City of Beverly Hills
Beverly Hills Enacts New Water Conservation Measures
The city will now limit outdoor watering to two days a week and prohibit the use of drinkable water for outdoor irrigation between 9 a.m. to 6 p.m.
In light of historic drought conditions, the City Council unanimously voted to impose new water conservation measures. The city will now limit outdoor watering to two days a week and prohibit the use of drinkable water for outdoor irrigation between 9 a.m. to 6 p.m.
“As others have pointed out, we’re in the midst of a historic drought. Some would say it’s the most severe drought that the Southwest U.S. has had for 1,000 years,” said Councilmember Robert Wunderlich. “It really is a crisis.”
The city has divided the watering schedules between residences north and south of Santa Monica Boulevard. Homes to the north can water on Mondays and Fridays; residences to the south can water Tuesdays and Saturdays.
In addition to the restrictions, the city recommends running sprinkler systems for only 8 minutes and drip irrigation systems for 15 to 20 minutes. Residents should check sprinklers weekly, avoid water runoff, and check toilets for plumbing issues.
Beverly Hills has so far avoided the most severe water restrictions seen by other cities and counties. Beverly Hills receives its water from two major sources, the State Water Project from Northern California and the Colorado River. Thanks in part to this, in addition to other conservation investments the city has made over the years, residents do not yet need to cut watering down to one day a week.
The city will begin with outreach measures to inform the public about the new restrictions, including postcards to each single-family dwelling, emails, telephone calls, newspaper advertisements, and signage around the city.
Wunderlich did not express optimism about the ability to reduce water use through messaging alone, noting that water use in other parts of the state went up even after calls for water reduction.
“I could hope to be pleasantly surprised that we’ll achieve a target of 30% reduction, but I wouldn’t bet on it,” he said. “My guess would be that we’re likely going to see mandatory cutbacks being imposed by us in the future, because there simply isn’t enough water to go around.”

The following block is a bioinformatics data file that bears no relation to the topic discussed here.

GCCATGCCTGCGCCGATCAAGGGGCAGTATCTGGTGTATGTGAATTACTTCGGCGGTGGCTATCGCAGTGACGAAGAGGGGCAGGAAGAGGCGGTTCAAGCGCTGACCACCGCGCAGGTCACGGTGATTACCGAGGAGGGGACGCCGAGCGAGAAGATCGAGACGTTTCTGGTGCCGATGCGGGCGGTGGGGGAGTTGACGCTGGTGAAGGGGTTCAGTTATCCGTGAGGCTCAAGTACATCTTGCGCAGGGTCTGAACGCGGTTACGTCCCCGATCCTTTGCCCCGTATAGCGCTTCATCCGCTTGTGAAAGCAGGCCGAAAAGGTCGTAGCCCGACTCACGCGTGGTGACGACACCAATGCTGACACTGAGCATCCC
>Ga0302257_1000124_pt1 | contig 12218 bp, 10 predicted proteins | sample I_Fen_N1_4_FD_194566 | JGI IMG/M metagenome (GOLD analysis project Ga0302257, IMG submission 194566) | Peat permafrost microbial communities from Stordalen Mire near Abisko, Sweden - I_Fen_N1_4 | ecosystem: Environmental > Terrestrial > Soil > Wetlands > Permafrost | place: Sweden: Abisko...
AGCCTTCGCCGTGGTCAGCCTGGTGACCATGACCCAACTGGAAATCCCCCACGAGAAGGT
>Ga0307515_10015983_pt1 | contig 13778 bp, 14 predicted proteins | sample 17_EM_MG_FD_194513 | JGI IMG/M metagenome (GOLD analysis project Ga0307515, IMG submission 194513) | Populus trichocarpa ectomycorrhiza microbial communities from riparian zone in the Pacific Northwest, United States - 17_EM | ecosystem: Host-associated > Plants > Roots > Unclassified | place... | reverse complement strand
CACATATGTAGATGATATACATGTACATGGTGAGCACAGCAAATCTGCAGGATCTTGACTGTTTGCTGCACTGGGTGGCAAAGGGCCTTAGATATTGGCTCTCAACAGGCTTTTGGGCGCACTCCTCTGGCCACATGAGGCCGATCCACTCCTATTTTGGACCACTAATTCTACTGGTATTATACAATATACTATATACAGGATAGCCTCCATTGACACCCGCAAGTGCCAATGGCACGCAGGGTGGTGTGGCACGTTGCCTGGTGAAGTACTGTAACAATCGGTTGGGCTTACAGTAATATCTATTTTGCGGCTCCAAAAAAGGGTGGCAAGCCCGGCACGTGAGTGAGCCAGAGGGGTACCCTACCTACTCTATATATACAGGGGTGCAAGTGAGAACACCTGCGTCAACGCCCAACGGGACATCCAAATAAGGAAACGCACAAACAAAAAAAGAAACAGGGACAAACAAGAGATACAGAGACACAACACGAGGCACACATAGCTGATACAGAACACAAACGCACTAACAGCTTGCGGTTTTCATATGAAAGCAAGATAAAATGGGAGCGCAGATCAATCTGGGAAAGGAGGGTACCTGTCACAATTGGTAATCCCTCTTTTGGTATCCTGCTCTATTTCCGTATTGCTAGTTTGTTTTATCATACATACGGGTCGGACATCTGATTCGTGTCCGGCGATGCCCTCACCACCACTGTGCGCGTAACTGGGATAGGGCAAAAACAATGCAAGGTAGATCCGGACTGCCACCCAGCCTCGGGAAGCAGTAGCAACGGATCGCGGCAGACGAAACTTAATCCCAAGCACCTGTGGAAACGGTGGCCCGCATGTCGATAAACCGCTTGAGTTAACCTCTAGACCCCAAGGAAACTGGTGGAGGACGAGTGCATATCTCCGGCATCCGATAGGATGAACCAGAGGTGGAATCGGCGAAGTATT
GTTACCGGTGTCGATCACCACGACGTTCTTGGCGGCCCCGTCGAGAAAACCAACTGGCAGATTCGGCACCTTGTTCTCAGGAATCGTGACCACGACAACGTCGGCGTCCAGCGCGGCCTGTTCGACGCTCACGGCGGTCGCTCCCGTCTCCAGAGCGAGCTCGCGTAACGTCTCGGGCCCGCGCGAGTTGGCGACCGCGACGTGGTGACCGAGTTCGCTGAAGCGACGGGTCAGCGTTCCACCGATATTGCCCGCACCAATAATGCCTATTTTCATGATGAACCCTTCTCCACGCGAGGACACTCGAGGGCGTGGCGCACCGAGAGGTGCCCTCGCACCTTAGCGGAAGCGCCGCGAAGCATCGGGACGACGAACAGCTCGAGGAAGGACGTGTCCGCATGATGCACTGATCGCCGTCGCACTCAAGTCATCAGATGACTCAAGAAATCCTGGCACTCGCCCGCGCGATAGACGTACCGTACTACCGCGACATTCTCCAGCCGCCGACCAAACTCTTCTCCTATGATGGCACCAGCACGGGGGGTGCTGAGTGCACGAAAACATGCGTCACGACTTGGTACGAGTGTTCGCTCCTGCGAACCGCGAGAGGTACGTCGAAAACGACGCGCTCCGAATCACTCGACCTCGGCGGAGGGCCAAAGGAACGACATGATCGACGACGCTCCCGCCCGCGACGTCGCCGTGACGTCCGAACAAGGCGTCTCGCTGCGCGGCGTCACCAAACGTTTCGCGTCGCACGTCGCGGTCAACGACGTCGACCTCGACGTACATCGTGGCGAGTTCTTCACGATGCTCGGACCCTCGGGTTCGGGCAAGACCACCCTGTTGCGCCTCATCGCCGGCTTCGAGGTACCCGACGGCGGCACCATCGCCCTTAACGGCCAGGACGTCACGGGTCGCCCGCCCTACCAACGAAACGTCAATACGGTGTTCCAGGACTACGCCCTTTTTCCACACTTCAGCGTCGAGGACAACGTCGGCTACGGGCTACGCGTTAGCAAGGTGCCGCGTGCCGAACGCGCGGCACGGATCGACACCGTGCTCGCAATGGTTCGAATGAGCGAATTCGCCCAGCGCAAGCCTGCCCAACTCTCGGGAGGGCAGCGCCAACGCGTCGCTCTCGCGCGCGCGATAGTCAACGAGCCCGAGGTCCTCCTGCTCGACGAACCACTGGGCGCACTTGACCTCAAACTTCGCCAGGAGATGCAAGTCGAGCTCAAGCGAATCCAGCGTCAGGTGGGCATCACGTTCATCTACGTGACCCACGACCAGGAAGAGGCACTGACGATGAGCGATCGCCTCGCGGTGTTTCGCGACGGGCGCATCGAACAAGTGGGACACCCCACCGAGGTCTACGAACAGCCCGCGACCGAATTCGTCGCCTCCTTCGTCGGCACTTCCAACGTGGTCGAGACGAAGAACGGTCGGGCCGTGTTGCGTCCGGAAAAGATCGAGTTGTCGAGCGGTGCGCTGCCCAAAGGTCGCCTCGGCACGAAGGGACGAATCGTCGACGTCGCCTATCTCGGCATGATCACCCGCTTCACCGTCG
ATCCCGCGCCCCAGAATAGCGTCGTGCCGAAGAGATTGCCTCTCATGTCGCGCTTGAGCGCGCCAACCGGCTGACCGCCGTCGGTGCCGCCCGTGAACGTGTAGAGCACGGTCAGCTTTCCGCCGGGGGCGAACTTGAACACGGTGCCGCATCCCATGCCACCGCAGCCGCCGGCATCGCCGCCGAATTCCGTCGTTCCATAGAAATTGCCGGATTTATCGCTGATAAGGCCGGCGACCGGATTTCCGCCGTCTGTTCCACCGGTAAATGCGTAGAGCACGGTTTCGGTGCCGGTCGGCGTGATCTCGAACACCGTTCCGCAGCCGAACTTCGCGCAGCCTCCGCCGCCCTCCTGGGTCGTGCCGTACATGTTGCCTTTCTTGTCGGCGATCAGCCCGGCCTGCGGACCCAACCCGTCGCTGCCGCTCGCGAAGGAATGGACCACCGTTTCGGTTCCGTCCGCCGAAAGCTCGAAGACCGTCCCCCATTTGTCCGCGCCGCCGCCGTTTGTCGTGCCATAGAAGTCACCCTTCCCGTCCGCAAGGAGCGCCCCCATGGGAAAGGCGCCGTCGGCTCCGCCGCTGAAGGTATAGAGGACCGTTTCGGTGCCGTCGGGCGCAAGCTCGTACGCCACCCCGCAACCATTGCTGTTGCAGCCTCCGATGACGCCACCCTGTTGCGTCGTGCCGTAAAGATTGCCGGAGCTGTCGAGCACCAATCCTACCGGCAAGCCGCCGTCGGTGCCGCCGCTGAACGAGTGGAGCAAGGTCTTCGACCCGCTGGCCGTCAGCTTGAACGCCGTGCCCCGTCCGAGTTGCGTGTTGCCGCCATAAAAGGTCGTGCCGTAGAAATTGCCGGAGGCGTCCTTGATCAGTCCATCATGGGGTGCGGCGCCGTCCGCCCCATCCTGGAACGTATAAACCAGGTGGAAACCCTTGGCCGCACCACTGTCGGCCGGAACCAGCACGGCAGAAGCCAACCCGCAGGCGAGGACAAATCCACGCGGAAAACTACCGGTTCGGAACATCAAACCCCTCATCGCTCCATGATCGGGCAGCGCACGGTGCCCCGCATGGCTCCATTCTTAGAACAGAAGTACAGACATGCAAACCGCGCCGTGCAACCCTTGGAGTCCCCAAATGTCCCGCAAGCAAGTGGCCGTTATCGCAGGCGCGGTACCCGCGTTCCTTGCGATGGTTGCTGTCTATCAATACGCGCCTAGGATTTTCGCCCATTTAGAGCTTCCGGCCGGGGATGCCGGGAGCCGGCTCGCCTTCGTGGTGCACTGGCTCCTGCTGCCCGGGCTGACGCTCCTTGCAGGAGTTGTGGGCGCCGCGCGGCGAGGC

For residents who do not adhere to the restrictions, first time offenders get a warning. Subsequent violations incur fines up to $500.
Residents may be experiencing a sense of déjà vu with these latest restrictions. Back in 2014, then-Governor Jerry Brown declared a state of emergency over the water crisis at the time. In 2017, the city implemented a Stage C water conservation plan that saw water use decline by 20% compared to 2013 levels. By January 2020, after California enjoyed two wetter than average years, the state appeared to be out of the woods.
But just one year later, Governor Gavin Newsom signed an Executive Order that designated all of California under drought conditions, explaining in a press release that California faced “some of the driest conditions we’ve ever seen” and needed a “statewide response.” The situation has only degraded since then, with water sources reaching some of the lowest levels on record.
Highlighting the “new normal” of the global climate crisis, the response to one environmental emergency inflamed fears of another, namely fire.
“Other than the conservation element, which is key and why we’re having this conversation, the elephant in the room, aside from the water conservation, is the fire safety,” said Mayor Lili Bosse.
Residents from the fire-prone areas north of Sunset Boulevard expressed concern that cutting back on watering would create drier conditions ideal for wildfires. Director of Public Works Shana Epstein reassured residents that “trees and perennial non-turf plantings are not part of the two day a week watering” limits.
“They can be watered any day, just not between 9 a.m. and 6 p.m.,” she said.
Epstein encouraged residents to take advantage of the services the city offers to help reduce water usage, including the city’s free Water Tracker, which offers water use statistics by year, month, week, or day. Residents can sign up at https://water.beverlyhills.org. The city also offers free water audits. For that and other tips, residents can visit http://www.bhsaves.org.